Companies issued bonds at low interest rates which resulted in low financing costs compared to issuing bonds in higher interest rate environments. Low debt service costs typically supported higher net income and earnings per share compared to periods with higher debt service costs.
Consumers borrowed at low interest rates which resulted in accommodative principal and interest payments. This suggested higher levels of disposable personal income that could be spent on goods and services that benefited corporate top line revenue.
Higher personal disposable income from low interest rates generally supported stock prices with the S&P 500® Index increasing 411.50% on real disposable personal income appreciation of 31.79%, between January 1, 2009, and December 31, 2021.
The Poison: A Higher Cost of Corporate Debt Refinancing
Corporations often roll over their fixed income into new bonds or preferred shares upon maturity. Many corporate finance decisions favored to increase their overall debt burden during periods of low interest rates. Higher debt levels can expose many corporations to increasing debt service costs when their existing fixed income liabilities mature and are rolled over in higher interest rate environments.
Higher debt levels7 and subsequently higher debt service costs8 can erode profitability. Additionally, higher debt levels and higher debt service costs could weaken firm valuations and widen the corporate bond spread, further exacerbating liabilities if their debt is downgraded.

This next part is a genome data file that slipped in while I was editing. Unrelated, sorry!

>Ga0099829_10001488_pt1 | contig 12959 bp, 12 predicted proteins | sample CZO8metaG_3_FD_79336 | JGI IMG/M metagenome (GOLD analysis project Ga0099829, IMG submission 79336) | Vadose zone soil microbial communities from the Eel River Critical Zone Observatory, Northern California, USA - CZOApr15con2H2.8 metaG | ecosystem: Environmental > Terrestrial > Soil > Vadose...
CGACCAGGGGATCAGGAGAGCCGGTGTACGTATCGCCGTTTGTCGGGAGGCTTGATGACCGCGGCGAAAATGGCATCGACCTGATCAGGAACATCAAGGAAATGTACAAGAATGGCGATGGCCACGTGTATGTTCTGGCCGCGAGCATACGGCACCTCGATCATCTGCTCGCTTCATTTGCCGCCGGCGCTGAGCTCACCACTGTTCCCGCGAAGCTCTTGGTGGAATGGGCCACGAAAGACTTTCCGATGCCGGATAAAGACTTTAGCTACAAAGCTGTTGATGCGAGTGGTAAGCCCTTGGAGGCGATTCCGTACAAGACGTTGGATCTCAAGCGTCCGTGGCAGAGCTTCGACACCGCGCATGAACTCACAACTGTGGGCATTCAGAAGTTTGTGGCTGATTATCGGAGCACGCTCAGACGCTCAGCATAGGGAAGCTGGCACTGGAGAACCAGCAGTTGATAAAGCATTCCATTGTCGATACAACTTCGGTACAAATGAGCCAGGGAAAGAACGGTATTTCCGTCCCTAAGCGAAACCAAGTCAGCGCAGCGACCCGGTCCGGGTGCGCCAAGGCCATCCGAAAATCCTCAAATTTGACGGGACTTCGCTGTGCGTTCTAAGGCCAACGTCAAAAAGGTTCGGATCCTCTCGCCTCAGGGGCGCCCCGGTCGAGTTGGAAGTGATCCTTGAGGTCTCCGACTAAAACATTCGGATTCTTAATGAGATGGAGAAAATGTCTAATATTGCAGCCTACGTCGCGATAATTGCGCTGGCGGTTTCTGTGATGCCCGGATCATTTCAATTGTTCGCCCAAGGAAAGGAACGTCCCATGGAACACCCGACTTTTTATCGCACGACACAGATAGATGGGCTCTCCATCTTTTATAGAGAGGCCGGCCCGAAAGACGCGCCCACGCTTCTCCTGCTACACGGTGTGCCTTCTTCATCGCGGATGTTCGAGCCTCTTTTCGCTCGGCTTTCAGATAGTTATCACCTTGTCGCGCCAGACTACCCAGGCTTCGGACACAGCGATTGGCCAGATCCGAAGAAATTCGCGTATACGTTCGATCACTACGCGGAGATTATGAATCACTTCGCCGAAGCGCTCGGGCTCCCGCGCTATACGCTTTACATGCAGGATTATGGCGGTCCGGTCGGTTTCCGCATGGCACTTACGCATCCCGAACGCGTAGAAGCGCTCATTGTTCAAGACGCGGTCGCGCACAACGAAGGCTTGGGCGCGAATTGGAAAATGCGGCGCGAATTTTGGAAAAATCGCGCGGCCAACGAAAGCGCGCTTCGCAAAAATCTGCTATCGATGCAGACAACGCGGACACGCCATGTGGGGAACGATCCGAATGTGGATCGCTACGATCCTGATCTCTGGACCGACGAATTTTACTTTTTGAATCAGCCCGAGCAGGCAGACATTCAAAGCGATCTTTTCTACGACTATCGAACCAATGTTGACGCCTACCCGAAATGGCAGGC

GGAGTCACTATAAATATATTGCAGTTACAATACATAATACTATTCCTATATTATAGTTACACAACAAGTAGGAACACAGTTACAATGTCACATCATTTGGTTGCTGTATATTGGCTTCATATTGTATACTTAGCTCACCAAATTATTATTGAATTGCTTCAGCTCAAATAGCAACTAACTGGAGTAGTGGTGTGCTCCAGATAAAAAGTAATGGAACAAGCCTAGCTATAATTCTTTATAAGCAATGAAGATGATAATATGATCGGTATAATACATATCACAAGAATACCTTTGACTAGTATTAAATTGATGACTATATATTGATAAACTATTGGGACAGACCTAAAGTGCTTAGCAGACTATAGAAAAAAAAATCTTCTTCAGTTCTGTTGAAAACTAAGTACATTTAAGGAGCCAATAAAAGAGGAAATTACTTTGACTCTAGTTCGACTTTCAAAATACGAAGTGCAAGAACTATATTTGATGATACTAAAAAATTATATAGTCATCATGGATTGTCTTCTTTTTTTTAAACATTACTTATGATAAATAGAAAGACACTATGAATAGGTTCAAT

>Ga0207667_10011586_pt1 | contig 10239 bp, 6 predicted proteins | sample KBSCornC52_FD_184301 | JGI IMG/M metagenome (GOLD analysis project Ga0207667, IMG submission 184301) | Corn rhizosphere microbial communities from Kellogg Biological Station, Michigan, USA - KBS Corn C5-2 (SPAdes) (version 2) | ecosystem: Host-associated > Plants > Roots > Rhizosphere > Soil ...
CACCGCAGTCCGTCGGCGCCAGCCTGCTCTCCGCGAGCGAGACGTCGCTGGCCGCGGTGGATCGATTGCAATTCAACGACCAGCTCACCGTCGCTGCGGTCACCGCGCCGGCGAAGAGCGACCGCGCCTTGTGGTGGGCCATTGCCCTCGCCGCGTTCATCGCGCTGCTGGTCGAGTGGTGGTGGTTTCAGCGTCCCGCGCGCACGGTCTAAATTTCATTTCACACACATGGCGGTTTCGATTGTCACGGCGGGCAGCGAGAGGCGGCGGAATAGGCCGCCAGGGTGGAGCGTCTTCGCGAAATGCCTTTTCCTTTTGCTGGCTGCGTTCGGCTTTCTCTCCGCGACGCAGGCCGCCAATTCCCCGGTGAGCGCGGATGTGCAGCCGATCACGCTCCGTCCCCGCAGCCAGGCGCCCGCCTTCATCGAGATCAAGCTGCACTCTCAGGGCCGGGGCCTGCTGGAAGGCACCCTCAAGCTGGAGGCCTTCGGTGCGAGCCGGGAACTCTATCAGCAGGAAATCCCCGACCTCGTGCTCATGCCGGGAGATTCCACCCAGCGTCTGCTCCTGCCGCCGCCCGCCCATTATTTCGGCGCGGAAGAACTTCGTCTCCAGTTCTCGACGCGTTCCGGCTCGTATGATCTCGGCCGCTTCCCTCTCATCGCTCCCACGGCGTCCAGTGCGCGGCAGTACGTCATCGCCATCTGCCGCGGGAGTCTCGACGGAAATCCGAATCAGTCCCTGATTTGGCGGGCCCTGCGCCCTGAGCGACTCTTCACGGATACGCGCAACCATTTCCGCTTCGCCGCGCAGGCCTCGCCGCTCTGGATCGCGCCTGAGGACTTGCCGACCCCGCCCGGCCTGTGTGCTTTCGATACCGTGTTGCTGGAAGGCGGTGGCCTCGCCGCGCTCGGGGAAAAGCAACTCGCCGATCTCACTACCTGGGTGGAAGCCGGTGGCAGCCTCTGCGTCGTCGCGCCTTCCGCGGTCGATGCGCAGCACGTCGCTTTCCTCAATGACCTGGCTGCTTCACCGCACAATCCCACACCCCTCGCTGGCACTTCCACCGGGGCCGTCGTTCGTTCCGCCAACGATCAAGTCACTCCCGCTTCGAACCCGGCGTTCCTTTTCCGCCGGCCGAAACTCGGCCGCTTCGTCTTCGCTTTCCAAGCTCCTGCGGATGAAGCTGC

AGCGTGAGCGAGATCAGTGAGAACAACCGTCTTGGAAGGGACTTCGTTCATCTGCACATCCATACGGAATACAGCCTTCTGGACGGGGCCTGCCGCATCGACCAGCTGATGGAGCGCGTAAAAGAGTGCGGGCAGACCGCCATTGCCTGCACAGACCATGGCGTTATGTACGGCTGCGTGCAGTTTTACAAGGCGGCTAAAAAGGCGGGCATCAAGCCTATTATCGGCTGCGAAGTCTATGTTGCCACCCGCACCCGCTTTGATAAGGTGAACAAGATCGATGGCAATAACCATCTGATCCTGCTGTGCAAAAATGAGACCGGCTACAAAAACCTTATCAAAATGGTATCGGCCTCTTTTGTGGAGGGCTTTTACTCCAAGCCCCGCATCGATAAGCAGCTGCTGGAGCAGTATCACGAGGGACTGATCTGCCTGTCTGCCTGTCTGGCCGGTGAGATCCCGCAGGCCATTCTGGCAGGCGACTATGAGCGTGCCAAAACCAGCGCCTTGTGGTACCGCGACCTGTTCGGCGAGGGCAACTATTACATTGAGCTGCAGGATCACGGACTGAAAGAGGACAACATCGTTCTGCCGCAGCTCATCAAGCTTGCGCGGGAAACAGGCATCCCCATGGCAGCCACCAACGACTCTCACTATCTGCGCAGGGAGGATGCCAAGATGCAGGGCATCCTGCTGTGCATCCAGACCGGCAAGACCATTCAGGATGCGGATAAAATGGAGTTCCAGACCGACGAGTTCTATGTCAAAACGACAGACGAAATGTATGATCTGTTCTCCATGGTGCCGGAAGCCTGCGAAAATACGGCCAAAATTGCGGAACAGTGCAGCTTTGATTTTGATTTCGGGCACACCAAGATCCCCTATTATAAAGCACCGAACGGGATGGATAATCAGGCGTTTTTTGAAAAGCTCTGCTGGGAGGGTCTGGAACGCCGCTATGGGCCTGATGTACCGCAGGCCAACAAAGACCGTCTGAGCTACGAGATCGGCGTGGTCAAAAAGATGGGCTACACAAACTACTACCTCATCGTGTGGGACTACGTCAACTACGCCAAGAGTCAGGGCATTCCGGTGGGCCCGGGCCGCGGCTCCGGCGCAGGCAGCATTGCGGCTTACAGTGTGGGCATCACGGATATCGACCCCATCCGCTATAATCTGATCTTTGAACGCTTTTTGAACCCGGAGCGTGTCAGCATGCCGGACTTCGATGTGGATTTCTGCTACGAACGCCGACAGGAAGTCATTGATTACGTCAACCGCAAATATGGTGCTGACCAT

The economic cure of low interest rates over the past decade had provided many with the opportunity to borrow, save, invest, and spend with little consequence as debt service payments and inflation remained accommodative. Low interest rates also supported high bond valuations and resulted in lower equity cost of capital for equity valuations.
Many economists believe that low interest rates can be a good time to pay down debt, not take on additional debt. By paying down debt, consumers can position themselves for periods when interest rates are higher. However, we have seen consumers take on more mortgage debt in recent years. Higher interest rates and persistently higher inflation since 2021 has simultaneously strained personal savings, fixed income, and equity valuations. We will likely have to wait until 2023 to see if the cure that became the poison can be cured by other means.
2 Savings rates between March 2020 and March 2021 were skewed upward because the Covid-19 pandemic not only caused significant economic uncertainties, but the lockdown also created an inability for many to spend as they normally would while simultaneously receiving fiscal transfers, including stimulus checks and unemployment benefits.
3 Source: U.S. Bureau of Economic Analysis, Personal Saving Rate, retrieved from the Federal Reserve Bank of St. Louis
4 Source: Freddy Mac, weekly data ending Thursday, between January 1, 1999, and December 31, 2008.
5 Source: Freddy Mac, weekly data ending Thursday, between January 1, 2021, and September 29, 2022.
6 The S&P U.S. Treasury Bond 20+ Year Index likely includes bonds that have varying coupon rates and, therefore, may be valued at a premium or discount to par. The Fitted Yield on the 10-Year Zero Coupon Bond was used as a discount rate proxy to remove the coupon rate variable and to isolate the interest rate used as the discount rate.
7 The source in the chart includes U.S. commercial paper, mortgages, depository loans (excluding mortgages), corporate bonds and other forms of debt issuance. Depository loans are loans from banks, credit unions, and savings and loans associations. Other includes loans from nonbank institutions (excluding mortgages) and industrial revenue bonds.
8 The Moody’s Aaa Corporate Bond Yield was used to determine the debt service cost.